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By Nathan R. Olansen

As you might expect, I receive a ton of questions every day about how the new tax law is going to affect individual, business, trust and estate planning. And, as you might expect, my answer is always quite lawyerly - it depends. It depends on your income level and the value of your assets, it depends on your age, it depends on how many children you have, it depends on whether you own rental property, etc. So, in an effort to provide you with a basic framework within which you might be able to analyze your own situation, this post will be the first in a series that will outline the major individual, business, and estate tax provisions of the Tax Cuts and Jobs Act.

General Overview

The “Tax Cuts and Jobs Act” has largely taken shape at a breakneck speed over a two-month period, with the House passing its version of the bill on November 16, 2017, and the Senate passing its version on December 2, 2017. The two versions were then reconciled into a single piece of legislation which, due to a procedural complication, underwent a number of small revisions prior to final passage by the Senate and House. Among the few last-minute revisions to the bill was a new title: “An Act to provide for reconciliation pursuant to titles II and V of the concurrent resolution on the budget for fiscal year 2018.” This article refers to the law by its commonly used name: “Tax Cuts and Job Act.”

This comprehensive tax overhaul dramatically changes the rules governing the taxation of individual taxpayers for tax years beginning before 2026, providing new income tax rates and brackets, increasing the standard deduction, suspending personal deductions, increasing the child tax credit, limiting the state and local tax deduction, and temporarily reducing the medical expense threshold, among many other changes. The legislation also provides a new deduction for non-corporate taxpayers with qualified business income from pass-throughs. Remember, the individual provisions of the Tax Cuts and Job Act sunset on December 31, 2025, reverting back to the law as it would have existed had the Tax Cuts and Job Act not been passed.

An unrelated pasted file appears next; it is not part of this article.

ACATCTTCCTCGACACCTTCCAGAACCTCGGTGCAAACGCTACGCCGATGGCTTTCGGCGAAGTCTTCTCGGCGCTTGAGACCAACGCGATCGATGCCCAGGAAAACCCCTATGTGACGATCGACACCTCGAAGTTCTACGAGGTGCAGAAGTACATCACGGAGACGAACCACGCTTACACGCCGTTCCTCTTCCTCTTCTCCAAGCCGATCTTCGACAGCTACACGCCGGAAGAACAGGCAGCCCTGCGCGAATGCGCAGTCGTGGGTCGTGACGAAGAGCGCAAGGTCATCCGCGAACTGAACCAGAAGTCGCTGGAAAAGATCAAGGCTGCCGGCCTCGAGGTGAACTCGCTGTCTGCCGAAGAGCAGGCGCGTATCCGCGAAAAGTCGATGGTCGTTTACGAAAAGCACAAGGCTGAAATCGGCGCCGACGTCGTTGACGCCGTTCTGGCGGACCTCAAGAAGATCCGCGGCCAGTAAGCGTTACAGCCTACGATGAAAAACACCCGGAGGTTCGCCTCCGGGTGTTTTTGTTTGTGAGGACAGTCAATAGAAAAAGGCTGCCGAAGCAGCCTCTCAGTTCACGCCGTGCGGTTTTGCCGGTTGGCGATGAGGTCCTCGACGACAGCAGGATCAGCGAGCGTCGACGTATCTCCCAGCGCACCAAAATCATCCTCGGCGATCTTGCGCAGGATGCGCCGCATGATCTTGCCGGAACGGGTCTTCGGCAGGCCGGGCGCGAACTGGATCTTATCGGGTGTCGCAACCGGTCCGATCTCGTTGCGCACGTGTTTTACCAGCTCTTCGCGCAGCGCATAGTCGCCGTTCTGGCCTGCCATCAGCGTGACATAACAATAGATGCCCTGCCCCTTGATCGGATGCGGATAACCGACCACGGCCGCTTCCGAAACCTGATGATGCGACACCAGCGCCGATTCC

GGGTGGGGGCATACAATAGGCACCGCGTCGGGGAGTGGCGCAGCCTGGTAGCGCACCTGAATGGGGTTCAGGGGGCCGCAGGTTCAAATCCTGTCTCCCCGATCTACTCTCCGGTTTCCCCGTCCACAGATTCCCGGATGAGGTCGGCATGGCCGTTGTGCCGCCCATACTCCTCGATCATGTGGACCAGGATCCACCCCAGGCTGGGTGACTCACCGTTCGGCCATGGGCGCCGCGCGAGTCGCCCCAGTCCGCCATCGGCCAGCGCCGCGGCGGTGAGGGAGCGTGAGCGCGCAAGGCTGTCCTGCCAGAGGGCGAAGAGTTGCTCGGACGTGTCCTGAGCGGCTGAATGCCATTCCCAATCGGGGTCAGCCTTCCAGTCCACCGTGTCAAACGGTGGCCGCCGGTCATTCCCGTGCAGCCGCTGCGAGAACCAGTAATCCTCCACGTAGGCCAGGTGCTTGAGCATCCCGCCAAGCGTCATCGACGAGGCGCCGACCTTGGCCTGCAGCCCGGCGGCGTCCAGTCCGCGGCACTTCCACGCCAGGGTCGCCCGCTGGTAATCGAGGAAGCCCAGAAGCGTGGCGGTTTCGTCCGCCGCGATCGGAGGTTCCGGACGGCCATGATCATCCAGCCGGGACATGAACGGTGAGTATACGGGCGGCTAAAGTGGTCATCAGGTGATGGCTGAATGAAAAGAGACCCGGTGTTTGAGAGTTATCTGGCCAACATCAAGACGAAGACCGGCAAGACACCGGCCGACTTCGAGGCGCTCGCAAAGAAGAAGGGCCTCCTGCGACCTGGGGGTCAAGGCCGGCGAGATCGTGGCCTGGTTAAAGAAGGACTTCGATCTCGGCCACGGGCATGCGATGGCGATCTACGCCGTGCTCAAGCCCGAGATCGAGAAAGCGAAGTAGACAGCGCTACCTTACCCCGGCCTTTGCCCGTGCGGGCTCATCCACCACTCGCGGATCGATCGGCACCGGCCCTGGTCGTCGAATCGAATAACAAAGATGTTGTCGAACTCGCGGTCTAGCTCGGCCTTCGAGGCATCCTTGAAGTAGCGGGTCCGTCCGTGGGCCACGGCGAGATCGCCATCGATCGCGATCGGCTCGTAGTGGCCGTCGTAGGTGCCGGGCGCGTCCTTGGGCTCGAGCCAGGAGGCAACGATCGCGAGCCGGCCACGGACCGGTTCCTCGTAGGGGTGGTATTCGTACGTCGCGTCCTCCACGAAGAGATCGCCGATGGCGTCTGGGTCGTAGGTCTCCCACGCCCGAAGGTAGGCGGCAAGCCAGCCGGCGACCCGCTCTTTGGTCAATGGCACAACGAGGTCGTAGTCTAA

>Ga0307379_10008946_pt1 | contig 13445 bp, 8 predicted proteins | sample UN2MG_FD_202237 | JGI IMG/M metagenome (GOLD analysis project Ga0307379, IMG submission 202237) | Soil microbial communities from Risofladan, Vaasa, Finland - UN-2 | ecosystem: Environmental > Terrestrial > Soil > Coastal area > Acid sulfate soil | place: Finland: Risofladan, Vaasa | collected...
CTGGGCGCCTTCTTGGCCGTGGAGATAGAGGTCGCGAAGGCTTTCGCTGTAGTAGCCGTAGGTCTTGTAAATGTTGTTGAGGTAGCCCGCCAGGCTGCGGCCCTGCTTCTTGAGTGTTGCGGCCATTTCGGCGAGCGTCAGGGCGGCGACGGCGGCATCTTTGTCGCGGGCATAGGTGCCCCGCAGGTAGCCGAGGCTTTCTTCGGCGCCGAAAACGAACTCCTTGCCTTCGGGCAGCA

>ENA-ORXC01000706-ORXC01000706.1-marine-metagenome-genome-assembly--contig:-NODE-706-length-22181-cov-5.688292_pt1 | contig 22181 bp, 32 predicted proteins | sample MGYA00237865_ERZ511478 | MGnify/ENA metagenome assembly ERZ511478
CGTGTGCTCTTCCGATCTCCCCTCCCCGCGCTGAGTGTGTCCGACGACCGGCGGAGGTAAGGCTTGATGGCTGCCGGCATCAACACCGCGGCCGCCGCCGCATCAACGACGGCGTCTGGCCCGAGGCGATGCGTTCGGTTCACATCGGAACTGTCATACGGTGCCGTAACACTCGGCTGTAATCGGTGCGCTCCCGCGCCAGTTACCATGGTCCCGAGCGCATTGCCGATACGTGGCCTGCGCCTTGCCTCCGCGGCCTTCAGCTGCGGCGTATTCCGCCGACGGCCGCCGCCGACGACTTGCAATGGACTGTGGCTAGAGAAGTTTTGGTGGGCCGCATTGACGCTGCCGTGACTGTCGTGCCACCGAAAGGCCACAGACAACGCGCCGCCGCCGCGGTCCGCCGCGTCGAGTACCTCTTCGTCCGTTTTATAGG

For businesses, the legislation permanently reduces the corporate tax rate to 21%, repeals the corporate alternative minimum tax, imposes new limits on business interest deductions, and makes a number of changes involving expensing and depreciation. The legislation also makes significant changes to the tax treatment of foreign income and taxpayers, including the exemption from U.S. tax for certain foreign income and the deemed repatriation of off-shore income.

On the estate, gift and generation skipping transfer tax side, the Tax Cuts and Job Act significantly increases the exemption amount while holding onto the recently created estate tax portability provisions that have proved increasingly popular and useful.

Income Tax Rates and Brackets

For tax years beginning after Dec. 31, 2017 and before Jan. 1, 2026, seven tax rates apply for individuals: 10%, 12%, 22%, 24%, 32%, 35%, and 37%. The Act also provides four tax rates for estates and trusts: 10%, 24%, 35%, and 37%.

Here are several tables detailing how your individual income tax rate is calculated based on whether you are married, single, head of household, or an estate or trust. One thing you will notice is that there is no longer a marriage penalty built into the run up in tax brackets (except for the top tax bracket). In other words, the income levels at which the brackets change rates for married individuals is exactly 2x the single person income tax rate. All tax brackets will be indexed annually by the federal Cost of Living Adjustment (COLA). The estate and trust income tax brackets continue to be incredibly compressed, imposing high levels of tax at nominal income tax rates.